The application of Direct Combination to Mobile and Ubiquitous Human Computer Interaction

Holland, Simon; Morse, David R. and Gedenryd, Henrik (2002). The application of Direct Combination to Mobile and Ubiquitous Human Computer Interaction. Technical Report 2002/01; Department of Computing, The Open University.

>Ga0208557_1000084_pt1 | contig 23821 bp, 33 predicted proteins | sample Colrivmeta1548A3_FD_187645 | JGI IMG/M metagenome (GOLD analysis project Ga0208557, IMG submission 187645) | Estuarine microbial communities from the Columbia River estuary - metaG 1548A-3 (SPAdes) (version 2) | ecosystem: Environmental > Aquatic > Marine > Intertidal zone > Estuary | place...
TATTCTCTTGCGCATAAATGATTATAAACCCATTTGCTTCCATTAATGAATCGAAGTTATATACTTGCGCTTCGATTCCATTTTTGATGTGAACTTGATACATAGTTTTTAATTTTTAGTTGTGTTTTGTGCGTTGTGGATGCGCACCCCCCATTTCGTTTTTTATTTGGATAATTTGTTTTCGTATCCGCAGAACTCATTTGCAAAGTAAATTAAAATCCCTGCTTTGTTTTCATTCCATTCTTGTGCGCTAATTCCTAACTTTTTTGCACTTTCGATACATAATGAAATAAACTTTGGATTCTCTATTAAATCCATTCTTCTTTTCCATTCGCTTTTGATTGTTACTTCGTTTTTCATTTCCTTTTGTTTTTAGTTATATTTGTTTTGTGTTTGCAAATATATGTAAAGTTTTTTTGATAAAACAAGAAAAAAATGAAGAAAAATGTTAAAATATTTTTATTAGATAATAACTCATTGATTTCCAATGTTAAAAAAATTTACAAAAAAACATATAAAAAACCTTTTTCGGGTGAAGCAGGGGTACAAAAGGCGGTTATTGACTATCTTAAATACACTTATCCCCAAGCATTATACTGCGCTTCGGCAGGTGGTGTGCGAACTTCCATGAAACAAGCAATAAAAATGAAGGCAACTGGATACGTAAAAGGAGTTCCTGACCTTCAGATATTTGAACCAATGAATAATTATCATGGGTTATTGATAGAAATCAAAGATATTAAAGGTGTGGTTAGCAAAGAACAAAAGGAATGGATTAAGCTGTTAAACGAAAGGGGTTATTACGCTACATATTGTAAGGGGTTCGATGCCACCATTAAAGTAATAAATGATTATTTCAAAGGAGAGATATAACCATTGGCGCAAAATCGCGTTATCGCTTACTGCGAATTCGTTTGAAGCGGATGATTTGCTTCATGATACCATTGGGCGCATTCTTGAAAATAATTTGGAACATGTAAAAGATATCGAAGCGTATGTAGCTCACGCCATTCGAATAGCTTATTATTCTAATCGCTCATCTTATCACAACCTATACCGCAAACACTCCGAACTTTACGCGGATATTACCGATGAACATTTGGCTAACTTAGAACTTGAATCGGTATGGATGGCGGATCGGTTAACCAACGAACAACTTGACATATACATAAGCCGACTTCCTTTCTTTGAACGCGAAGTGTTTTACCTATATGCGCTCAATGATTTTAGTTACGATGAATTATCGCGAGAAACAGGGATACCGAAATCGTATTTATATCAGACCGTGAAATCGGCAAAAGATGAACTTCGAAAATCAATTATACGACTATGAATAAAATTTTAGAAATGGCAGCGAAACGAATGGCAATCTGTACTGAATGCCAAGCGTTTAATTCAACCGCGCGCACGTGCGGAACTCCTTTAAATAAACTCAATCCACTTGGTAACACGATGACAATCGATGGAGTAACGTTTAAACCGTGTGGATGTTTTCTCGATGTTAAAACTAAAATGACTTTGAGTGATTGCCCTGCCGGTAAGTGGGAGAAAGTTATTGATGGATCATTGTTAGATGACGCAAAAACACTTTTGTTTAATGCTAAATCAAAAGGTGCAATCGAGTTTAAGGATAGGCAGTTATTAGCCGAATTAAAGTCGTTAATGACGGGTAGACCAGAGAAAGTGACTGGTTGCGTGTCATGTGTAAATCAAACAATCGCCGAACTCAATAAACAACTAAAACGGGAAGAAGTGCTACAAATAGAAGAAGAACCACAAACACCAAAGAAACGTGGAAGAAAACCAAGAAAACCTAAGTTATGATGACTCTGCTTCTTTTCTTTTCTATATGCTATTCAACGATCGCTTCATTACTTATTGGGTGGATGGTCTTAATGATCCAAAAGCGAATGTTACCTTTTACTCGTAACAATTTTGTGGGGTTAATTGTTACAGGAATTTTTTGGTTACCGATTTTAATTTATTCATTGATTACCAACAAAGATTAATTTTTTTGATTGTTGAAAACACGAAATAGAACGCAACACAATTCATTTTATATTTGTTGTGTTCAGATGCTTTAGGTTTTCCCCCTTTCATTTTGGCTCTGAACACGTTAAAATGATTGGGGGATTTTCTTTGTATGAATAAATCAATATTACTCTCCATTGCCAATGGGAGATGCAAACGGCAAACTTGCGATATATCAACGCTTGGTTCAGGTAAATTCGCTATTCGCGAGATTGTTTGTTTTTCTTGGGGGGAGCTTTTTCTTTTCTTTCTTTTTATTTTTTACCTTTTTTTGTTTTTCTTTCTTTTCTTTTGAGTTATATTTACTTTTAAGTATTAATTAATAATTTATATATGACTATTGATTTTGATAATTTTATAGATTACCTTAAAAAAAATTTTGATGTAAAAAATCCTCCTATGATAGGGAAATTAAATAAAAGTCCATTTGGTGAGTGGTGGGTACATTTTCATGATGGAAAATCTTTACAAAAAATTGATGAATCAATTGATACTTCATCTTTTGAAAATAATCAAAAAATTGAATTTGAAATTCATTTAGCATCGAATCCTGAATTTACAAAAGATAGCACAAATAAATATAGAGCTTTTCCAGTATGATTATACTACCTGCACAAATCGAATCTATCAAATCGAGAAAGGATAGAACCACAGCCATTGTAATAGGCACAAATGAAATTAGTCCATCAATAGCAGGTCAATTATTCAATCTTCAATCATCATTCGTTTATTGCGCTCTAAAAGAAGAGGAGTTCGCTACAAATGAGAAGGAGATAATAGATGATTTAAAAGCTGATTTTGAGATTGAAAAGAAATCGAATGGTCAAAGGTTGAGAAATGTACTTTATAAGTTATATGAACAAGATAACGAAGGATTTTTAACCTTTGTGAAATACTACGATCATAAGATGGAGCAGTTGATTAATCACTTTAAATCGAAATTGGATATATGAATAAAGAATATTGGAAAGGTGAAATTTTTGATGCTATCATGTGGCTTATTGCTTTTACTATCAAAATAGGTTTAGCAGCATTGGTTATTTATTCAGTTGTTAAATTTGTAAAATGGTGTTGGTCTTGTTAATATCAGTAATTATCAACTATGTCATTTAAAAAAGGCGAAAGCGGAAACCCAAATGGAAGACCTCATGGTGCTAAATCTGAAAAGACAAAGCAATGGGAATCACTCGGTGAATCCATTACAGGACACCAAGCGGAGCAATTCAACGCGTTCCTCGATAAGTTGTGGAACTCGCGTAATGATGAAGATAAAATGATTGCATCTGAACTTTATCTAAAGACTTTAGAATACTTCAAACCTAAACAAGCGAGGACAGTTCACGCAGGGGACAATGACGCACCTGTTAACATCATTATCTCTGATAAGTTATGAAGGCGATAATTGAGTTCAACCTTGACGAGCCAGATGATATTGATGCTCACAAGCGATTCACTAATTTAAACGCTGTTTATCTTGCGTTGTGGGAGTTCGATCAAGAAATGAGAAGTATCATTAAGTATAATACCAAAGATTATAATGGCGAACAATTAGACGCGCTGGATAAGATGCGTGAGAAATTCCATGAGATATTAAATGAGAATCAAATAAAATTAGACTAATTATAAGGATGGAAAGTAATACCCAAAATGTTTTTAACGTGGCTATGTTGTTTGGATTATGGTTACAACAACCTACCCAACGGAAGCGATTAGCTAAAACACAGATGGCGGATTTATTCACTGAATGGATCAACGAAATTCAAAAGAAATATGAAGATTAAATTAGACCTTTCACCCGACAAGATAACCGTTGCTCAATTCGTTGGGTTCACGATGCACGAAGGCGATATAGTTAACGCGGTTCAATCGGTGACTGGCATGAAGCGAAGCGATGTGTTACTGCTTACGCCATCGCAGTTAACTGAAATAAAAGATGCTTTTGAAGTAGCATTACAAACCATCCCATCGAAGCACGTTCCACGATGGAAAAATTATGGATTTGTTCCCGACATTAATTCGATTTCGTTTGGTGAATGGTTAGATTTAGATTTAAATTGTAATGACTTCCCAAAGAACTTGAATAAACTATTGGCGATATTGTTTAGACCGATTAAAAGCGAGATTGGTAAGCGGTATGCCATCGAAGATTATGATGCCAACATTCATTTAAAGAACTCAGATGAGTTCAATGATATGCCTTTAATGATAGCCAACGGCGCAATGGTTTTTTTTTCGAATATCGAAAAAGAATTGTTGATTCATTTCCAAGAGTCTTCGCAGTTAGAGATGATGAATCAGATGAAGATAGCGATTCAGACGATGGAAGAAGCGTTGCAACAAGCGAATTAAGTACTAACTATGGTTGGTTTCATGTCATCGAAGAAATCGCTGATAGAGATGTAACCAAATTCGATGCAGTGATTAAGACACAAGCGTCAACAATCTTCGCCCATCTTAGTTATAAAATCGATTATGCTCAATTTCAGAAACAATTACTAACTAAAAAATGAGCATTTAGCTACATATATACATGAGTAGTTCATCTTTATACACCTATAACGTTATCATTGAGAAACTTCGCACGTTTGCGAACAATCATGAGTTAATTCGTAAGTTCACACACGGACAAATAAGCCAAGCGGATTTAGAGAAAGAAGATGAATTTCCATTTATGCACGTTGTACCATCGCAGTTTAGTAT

Direct Combination is a recently introduced user interaction principle. The principle (previously applied in the desktop computing context) and its associated techniques have the capacity in certain circumstances to reduce significantly the degree of search required to operate user interfaces. In this paper we argue that the Direct Combination principle (DC) applies particularly aptly to mobile computing devices, given appropriate interaction techniques, examples of which are presented here. We argue that the reduction in search afforded to users can be applied to address several outstanding issues in mobile and ubiquitous user interaction including: limited feedback bandwidth; minimal attention situations; and the need for ad-hoc spontaneous interoperation and dynamic reconfiguration of multiple devices. The application of Direct Combination to mobile and ubiquitous interaction allows the user to exploit objects in the environment to rapidly narrow down the range of interactions that need be considered (by system and user). Ambient Combination may thus be viewed as a new way of distributing the user interface in the environment. When the DC technique of pairwise combination is applicable, it can greatly lessen the demands on users for memorisation and interface navigation, and can facilitate the use of recognition as opposed to recall when it is necessary to specify unfamiliar commands. Direct Combination, when extended and adapted to fit the demands of mobile and ubiquitous HCI is referred to as Ambient Combination (AC). In this paper we present Ambient Combination through a series of interaction scenarios. We describe a prototype Ambient Combination system, and the results of using this prototype system in a number of scenarios. Brief notes are given on the architecture. We discuss the principle of subsumption that allows Direct Combination to stay out of the way of users when it is not useful. We briefly discuss how preliminary analysis of the new abstract architecture suggests that Ambient Combination offers a new approach and new leverage in dealing with context-aware interactions. Almost all of the elements of Ambient Combination exist in fragmented or partial form in other systems: what is new is the simple uniform framework and approach that DC affords for dealing with challenging interactions, and the abstract architectures that make this possible.

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